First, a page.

‘Not my cup of tea’: Musk’s toxic brand still looms over Twitter despite CEO change

‘Not my cup of tea’: Musk’s toxic brand still looms over Twitter despite CEO change

Advertisers have been fleeing Twitter.

According to New York Times report earlier this month, the social media company’s ad sales have fallen 59% year-on-year.

Last month, there appeared to be a brief sign of hope for Twitter that advertisers may consider returning to the platform after months of wariness. After Elon Musk named NBCUniversal executive Linda Yaccarino its new CEO, WPP issued updated guidance that the platform was no longer “high risk”.

But a growing chorus of former employees are beginning to speak out against Musk’s ownership of the platform.

In a LinkedIn post, former Twitter UK senior director of planning David Wilding confirmed he resigned from his role at the social media company last November due to new owner and then-CEO, Elon Musk.

“I didn’t see a vision, a strategy or a leadership style I could get behind and was in a position where I could decide it wasn’t for me,” wrote Wilding. “At the risk of understatement he’s not really my cup of tea.”

In his post, Wilding calls out Musk’s inconsistency of objective. Whereas Musk, before and soon after purchasing the company, committed to being a “free speech absolutist” and told Ron Baron that people should be able to choose whatever type of Twitter experience they want (e.g., comparing Twitter to different radio stations by letting users decide to avoid “heavy metal thrash” and choose “easy listening smooth jazz” if they prefer), that has not occurred in practice.

“It’s becoming increasingly clear that Musk himself favours ‘heavy metal thrash’ mode and this is having a big influence on Twitter for the rest of us,” said Wilding.

Since Musk’s takeover, Twitter has unbanned accounts, many of which belonging to individuals espousing hateful speech, and gutted its Trust and Safety division in charge of content moderation. Earlier this month, head of Trust and Safety Ella Irwin resigned; she follows her predecessor Yoel Roth, who resigned last fall amid severe layoffs instituted by Musk to reduce the content moderation team’s capacity.

Just as significantly, Musk ordered the company to remove verification from thousands of notable accounts, instead selling the blue checkmarks associated with verified accounts to anyone willing to pay $8 per month. The dropped standards for verification, alongside the deprioritisation of content moderation, have allowed misinformation and hateful speech to run rampant on the site.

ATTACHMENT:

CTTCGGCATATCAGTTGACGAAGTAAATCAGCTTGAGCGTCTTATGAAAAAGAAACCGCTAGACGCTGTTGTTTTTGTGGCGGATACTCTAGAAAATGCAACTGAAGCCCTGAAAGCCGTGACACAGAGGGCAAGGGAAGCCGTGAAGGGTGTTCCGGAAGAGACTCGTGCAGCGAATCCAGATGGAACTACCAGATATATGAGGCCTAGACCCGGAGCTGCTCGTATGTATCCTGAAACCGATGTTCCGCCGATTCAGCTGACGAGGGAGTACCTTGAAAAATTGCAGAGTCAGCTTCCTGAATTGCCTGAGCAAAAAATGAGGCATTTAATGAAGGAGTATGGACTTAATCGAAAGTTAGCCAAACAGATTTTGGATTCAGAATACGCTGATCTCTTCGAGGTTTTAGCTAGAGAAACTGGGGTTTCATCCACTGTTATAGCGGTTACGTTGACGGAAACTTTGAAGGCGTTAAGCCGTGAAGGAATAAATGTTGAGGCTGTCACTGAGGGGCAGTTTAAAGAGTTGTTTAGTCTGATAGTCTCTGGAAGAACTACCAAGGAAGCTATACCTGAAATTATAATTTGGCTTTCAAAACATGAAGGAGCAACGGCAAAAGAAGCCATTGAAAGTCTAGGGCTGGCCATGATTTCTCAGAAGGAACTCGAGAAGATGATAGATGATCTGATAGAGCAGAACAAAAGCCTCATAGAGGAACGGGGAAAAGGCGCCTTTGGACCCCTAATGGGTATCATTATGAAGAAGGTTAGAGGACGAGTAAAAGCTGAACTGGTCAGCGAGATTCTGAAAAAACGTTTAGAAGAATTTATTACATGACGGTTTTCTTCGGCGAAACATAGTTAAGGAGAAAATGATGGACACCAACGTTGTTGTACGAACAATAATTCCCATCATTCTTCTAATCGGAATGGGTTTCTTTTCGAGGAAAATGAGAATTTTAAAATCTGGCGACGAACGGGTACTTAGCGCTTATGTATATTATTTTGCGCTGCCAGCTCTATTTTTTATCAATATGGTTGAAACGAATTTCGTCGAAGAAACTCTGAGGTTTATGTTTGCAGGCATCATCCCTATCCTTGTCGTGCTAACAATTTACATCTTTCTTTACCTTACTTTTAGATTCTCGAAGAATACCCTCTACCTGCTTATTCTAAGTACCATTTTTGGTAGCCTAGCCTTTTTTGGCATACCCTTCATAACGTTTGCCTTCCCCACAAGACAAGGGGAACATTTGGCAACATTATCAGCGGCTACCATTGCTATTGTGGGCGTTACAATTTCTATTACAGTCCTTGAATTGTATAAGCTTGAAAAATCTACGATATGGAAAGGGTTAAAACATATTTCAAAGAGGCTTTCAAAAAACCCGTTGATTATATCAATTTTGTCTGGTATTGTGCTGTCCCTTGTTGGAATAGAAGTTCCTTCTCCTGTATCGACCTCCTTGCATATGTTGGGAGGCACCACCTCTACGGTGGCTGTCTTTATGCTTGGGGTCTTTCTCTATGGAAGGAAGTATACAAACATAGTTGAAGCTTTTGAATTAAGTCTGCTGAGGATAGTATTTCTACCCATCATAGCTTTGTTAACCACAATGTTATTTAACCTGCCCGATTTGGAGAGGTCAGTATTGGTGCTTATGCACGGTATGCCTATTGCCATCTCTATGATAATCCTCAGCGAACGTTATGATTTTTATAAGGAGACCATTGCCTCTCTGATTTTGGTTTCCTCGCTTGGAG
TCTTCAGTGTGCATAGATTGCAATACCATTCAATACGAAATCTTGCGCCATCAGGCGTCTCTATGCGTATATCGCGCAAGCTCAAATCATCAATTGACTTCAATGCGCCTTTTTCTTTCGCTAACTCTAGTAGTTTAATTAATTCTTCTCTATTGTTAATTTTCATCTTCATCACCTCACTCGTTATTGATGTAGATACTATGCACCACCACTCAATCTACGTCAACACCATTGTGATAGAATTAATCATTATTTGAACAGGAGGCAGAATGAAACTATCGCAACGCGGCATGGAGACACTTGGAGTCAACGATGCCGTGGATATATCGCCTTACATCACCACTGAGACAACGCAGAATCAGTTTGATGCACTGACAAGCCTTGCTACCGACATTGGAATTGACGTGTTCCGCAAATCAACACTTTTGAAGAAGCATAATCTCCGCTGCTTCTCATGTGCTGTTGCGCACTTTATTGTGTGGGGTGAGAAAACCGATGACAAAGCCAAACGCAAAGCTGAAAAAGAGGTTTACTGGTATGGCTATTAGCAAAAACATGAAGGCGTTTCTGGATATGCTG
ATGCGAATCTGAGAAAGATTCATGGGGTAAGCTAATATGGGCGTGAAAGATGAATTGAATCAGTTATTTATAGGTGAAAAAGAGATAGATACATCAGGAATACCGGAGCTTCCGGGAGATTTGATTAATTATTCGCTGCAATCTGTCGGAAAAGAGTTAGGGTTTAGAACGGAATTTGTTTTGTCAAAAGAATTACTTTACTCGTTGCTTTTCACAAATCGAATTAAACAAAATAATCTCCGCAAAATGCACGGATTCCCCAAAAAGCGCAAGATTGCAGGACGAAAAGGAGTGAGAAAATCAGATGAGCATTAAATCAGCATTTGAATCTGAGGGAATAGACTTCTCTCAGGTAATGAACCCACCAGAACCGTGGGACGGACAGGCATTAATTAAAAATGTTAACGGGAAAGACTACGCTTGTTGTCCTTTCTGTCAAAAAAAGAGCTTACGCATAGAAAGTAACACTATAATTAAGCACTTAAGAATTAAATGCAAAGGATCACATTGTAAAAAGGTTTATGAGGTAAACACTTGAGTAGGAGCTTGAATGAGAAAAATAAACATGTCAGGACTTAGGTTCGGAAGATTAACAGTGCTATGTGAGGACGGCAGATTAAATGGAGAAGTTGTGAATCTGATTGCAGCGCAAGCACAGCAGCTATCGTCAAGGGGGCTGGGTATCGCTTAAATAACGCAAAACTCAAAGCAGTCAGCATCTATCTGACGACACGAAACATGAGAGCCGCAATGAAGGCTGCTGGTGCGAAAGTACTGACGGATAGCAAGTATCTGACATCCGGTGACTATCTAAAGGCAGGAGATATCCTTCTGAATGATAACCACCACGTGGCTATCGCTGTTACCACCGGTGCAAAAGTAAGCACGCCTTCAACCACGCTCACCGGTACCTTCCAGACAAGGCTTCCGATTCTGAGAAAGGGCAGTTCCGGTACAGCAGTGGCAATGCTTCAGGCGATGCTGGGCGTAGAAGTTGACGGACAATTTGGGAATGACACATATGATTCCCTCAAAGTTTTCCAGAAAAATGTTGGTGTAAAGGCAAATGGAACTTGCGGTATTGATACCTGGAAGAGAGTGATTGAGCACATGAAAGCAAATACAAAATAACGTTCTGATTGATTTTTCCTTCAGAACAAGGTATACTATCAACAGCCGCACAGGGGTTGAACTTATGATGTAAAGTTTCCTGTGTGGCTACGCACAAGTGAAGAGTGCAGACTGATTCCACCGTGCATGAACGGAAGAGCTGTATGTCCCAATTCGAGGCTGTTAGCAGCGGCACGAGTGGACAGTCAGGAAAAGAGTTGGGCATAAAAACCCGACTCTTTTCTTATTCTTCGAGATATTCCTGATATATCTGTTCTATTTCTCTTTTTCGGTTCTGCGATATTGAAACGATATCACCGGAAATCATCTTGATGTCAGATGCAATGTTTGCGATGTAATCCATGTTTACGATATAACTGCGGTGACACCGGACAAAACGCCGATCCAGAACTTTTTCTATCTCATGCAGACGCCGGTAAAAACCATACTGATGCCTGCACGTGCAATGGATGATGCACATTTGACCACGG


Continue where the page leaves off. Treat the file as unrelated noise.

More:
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“Musk’s rash decision to fire the entire curation team means that Trust and Safety now don’t have anyone (or far fewer people) to action the decisions they take around hate speech, misinformation, racism, and many other disturbing issues that would surface in daily posts,” said one former curation lead speaking to The Media Leader on the condition of anonymity. “Escalating those problematic tweets to Trust and Safety was a core part of what the global curation team was expected to do 24/7 in order to ensure the tweets were assessed and the appropriate action taken.

“Without the global curation team to surface and escalate all the content that brands and advertisers would never want to associate with and that users don’t want to be forced to see, Musk essentially cut the legs out from under Trust and Safety – making their job impossible to do properly. Why would anyone stay in that situation?”

Apart from wiping out much of Trust and Safety, Musk has cozied up to far-right American politicians and activists, many of which have been accused of spreading hateful speech. Exemplifying Musk’s apparent interest in contemporary conservatism, Twitter played host to Florida Governor Ron DeSantis’ 2024 presidential campaign announcement via its Spaces feature in a stunt that was widely panned and technologically fraught.

More recently, Musk has been accused of antisemitism. In May, the magnate was criticised for promoting conspiracy theories that Jewish billionaire businessman and philanthropist George Soros “wanted to erode the fabric of civilisation.” Earlier this month, Musk replied to a Tweet with pictures of US president Joe Biden and actor Mel Gibson, who has himself been accused of antisemitism, and the caption: “You can do adrenochrome or you can hate the Js. Which way western men”.

Musk replied: “Gibson is really that buff these days?”

Adrenochrome is a chemical compound widely associated with QAnon conspiracy theories and linked to the antisemitic canard of blood libel.

Musk has publicly denied the notion that he is antisemitic, saying he is a “pro-semite if anything”.

While Twitter is under new leadership in Yaccarino, it is unclear how much Musk is still stewarding the company. Regardless, advertisers have been wary, especially given that Twitter has never played a major role in most advertisers’ media plans.

Writing for The Media Leader last month, Croud paid social director Yazmin King noted: “Twitter has never played a significant role in our media plans for clients because Twitter lacks the media effectiveness and results to rival other major social platforms. Nor a particularly effective one for brand, I might add. Whenever we have added it to a client’s media plan, it’s because we’ve exhausted all our other platforms and perhaps there’s testing budget available.”

She added: “Twitter is not an attractive proposition right now, for a myriad of reasons.”

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